The Seattle City Council is making headway on defunding the Seattle Police Department. Today, they passed amendments on the 2020 budget rebalancing package that will cut the remainder of the 2020 SPD budget by around $3 million. Council members will pursue plans to cut around 41% of the 2021 SPD budget in conversations this fall.
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While the council did not reach the 50% defunding goal asked for by protesters, the council nixed the SPD Navigation Team that sweeps homeless encampments, reduced SPD's force by around 100 officers through layoffs and attrition, capped SPD executives' salaries, and more. A final vote to get the budget proposal passed out of committee will happen Monday morning with a final vote by the full council Monday afternoon.
The council has sat through over a month of budget meetings full of inquests into SPD's budget at the behest of the public. In the process, they have dealt with a misinformation campaign leveled against them by Seattle's own Mayor Jenny Durkan and SPD Chief Carmen Best.
Before voting on many of the amendments today, the council laid bare how Durkan has wrongly categorized or intentionally left out information to "intentionally try to confuse the public," about the council's plans to reduce SPD's budget, Councilmember and Budget Committee Chair Teresa Mosqueda said.
This is because, according to Council President Lorena Gonzalez, Durkan "has a strong ideological opposition to our plan."
Gonzalez continued: "The mayor does not agree with the city council and the people of Seattle... As a result, she is spreading misinformation and fear about what the council intends to do in order to undermine our genuine efforts to transform community safety in our city."
The Mayor does not agree with the City Council and a majority of the people of Seattle who believe we need to substantially reduce the size and scope of the police department. The simple fact is that the Mayor does not like our plan and has a strong ideological opposition to it. pic.twitter.com/3v3SJLqZE3
— Council President M. Lorena González (Seattle) (@CMLGonzalez) August 5, 2020
Gonzalez went on to say that she believes the mayor's "strategy" is "to delegitimize, delay, and distract... in the hopes that the political whims will change."
For the council, Gonzalez said, "Defund SPD is more than a hashtag, it’s more than a talking point, it’s more than a bumper sticker."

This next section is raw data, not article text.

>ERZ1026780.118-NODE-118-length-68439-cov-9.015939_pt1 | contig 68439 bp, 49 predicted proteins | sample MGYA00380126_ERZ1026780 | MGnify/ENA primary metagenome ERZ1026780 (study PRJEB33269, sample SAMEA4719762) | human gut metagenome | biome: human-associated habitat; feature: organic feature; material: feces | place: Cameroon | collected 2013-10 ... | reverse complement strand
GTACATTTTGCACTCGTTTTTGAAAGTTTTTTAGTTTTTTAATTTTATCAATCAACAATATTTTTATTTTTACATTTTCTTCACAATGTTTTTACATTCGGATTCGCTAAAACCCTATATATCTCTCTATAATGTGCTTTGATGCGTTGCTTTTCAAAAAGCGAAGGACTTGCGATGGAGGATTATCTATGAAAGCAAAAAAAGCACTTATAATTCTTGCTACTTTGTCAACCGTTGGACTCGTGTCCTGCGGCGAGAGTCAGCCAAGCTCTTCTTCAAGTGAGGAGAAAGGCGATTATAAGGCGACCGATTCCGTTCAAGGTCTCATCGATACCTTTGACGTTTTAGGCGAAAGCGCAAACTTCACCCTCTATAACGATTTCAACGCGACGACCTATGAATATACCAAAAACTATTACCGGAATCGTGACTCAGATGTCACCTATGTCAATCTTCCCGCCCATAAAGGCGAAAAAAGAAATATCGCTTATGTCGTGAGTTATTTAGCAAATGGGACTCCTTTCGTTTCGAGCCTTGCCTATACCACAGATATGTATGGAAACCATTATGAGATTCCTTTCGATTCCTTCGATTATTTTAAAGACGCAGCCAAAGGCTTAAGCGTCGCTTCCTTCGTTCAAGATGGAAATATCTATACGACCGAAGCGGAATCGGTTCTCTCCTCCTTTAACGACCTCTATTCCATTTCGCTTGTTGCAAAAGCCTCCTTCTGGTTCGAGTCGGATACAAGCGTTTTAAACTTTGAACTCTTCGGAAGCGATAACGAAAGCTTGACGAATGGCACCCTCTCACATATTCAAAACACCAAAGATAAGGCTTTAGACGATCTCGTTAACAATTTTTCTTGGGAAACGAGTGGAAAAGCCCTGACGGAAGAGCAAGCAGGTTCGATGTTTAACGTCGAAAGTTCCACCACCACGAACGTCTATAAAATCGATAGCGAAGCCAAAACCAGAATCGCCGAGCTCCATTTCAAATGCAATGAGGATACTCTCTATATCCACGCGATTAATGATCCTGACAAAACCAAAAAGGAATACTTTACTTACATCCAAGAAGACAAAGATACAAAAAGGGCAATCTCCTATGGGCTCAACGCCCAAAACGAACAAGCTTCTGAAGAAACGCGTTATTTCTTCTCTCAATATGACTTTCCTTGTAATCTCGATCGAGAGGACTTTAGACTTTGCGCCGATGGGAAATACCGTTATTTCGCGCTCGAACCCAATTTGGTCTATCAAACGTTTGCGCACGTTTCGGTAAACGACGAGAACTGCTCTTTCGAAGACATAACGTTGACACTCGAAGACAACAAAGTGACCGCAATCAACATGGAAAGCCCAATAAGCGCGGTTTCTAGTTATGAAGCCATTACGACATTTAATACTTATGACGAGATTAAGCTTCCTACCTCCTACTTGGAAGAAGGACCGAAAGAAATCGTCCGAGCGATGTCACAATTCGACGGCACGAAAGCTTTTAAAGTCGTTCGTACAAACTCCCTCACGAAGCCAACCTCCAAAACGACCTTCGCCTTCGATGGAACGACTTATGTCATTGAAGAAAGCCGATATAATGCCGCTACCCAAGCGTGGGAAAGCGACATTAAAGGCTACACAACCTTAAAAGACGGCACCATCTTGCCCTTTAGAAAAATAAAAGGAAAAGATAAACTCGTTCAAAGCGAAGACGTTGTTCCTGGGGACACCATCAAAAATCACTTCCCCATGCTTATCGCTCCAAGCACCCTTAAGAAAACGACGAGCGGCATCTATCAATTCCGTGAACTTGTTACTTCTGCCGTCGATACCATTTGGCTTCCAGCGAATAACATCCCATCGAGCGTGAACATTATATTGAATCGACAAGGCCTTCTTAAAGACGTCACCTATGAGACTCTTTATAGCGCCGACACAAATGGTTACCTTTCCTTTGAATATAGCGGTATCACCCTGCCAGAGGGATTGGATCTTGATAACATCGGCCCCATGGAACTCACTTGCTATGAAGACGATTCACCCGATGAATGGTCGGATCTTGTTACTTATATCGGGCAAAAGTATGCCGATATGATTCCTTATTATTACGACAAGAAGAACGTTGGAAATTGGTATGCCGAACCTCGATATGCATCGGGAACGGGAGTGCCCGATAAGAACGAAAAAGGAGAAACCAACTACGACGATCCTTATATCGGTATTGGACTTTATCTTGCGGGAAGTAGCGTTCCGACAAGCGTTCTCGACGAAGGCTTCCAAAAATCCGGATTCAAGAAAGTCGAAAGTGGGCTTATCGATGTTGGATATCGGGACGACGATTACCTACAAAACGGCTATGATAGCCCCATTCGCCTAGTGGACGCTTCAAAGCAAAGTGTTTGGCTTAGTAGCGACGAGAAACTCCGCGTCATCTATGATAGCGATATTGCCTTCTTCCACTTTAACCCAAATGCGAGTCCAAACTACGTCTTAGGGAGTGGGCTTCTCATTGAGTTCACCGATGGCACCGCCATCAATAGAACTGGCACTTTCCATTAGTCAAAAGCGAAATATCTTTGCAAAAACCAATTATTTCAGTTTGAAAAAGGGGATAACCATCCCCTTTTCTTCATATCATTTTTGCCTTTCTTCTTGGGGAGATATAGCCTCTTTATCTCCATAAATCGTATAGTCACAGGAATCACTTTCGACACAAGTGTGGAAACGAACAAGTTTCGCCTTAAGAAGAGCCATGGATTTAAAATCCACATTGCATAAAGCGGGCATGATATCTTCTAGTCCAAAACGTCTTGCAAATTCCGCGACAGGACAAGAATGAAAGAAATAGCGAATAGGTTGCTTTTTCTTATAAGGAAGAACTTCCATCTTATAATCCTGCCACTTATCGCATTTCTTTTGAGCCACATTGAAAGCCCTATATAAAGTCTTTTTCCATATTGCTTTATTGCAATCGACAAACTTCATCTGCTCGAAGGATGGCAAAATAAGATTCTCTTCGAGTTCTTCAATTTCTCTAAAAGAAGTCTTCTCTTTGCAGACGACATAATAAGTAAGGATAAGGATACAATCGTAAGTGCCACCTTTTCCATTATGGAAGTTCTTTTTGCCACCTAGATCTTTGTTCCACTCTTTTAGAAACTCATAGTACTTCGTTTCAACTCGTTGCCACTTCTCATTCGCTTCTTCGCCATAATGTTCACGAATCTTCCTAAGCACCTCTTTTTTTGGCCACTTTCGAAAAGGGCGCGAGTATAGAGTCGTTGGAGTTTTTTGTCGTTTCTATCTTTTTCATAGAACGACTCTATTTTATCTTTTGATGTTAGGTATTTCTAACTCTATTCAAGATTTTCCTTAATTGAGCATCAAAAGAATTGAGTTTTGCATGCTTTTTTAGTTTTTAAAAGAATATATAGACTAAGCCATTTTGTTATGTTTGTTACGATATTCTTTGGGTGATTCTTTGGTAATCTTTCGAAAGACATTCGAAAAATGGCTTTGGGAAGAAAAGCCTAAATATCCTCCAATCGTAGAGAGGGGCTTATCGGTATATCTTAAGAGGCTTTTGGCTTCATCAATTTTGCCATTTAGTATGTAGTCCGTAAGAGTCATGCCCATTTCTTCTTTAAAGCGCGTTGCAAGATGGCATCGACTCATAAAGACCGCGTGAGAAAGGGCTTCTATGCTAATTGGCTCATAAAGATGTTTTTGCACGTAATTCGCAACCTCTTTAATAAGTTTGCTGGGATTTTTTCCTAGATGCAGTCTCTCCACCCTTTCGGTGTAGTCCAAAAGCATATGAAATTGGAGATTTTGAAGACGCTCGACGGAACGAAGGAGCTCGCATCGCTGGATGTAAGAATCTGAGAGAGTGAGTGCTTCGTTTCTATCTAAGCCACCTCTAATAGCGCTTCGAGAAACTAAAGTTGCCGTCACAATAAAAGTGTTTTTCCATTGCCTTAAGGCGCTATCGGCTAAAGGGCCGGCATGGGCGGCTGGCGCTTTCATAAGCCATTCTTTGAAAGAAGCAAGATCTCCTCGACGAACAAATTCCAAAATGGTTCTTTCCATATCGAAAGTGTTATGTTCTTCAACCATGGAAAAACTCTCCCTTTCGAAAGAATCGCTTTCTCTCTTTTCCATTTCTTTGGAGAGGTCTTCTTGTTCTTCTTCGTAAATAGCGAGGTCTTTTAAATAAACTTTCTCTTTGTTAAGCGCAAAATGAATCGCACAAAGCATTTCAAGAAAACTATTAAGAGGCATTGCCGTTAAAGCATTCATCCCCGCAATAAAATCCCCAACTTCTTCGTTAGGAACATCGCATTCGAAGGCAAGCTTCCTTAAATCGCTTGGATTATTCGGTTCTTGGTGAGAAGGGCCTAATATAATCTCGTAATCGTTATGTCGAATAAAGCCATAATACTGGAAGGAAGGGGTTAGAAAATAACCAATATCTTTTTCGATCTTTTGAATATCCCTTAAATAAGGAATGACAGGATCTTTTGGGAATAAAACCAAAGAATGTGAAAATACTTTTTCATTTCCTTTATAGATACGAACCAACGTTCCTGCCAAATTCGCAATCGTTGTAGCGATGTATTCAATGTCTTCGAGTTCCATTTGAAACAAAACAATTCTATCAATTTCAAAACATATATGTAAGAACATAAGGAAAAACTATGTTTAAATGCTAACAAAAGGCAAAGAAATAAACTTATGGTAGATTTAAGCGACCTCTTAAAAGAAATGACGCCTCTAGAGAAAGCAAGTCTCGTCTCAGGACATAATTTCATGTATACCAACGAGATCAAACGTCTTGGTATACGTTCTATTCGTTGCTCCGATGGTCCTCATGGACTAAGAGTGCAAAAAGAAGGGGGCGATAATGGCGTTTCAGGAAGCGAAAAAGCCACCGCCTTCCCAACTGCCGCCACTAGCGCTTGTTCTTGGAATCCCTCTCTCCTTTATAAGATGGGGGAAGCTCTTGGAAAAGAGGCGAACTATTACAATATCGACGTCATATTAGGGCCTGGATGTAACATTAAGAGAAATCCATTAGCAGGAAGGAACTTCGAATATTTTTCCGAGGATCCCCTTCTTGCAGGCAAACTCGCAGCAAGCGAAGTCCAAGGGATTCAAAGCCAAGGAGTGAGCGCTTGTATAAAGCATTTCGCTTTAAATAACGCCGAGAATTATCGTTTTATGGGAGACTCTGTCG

One claim that Durkan and Best discussed in a clusterfuck of a press conference yesterday was the cuts to implicit bias training. Durkan and Best insinuated that all of the trainings were getting cut. That's simply not true, Gonzalez clarified.
"Contrary to the assertion made by the executive yesterday that we're cutting implicit bias training because we don’t believe in implicit bias training," Gonzalez said. "That's simply not true."
The amendment that passed today regarding implicit bias would only cut $36,000 of the remaining $72,000 allocated for those trainings this year. The reason? COVID-19. Those trainings are now being hosted online.
In discussions around cutting the Navigation Team, Councilmember Lisa Herbold said senior executives called her this morning ahead of the vote to try to sway her to keep working on improving the team instead of culling it.
"I'm sorry," Herbold said. "I think that is another use of a fear tactic."
One of the more contentious items involved personnel layoffs. The issue according to Durkan, Best, and the office of Labor Relations (LR) is that SPD would have to do layoffs based on seniority, and the newest recruits are some of the most diverse. However, council members have said that Best can request out-of-order layoffs. Those would take a lot of time, LR, Durkan, and Best have said. They would also take a lot of effort. The LR advised against it.
Gonzalez, chair of the select labor committee, said she was "disappointed" that LR, a division inside the city's executive department, "appears to be being utilized in a politically motivated fashion to advance the goal of never seeing layoffs of badge and gun jobs at the Seattle Police Department."
"Just because [requesting out-of-order layoffs] is a process that has to be undertaken and just because the process may be cumbersome is not a reason to forgo it," Gonzalez said.
The council has never intended layoffs to happen immediately. At the earliest, layoffs would begin in November. Additionally, the spending saved in the proviso "does not depend on these layoffs happening in 2020," Herbold said.
Unanimously, today the council agreed to go forward with these staff reductions. Alex Pedersen, one of the two council members who got a lot of grief for not committing to defund SPD by 50%, even praised this move as a matter of "fiscal responsibility," saying it "was a historic moment and we can't go back."
Among these victories is the elimination of the cops on horses unit (otherwise known as the mounted unit which is less fun), reductions to the harbor patrol, SWAT, and more.
And here are the limits on SPD executive salaries, from Councilmember Kshama Sawant:
What this means: An SPD exec making $220,000/year will have gross pay for rest of 2020 reduced to around $180,000.
Because just these 13 execs are paid so much, this'll save nearly half a million dollars this year to invest in Black & Brown working classhttps://t.co/Wywy81zunk
— Kshama Sawant (@cmkshama) August 5, 2020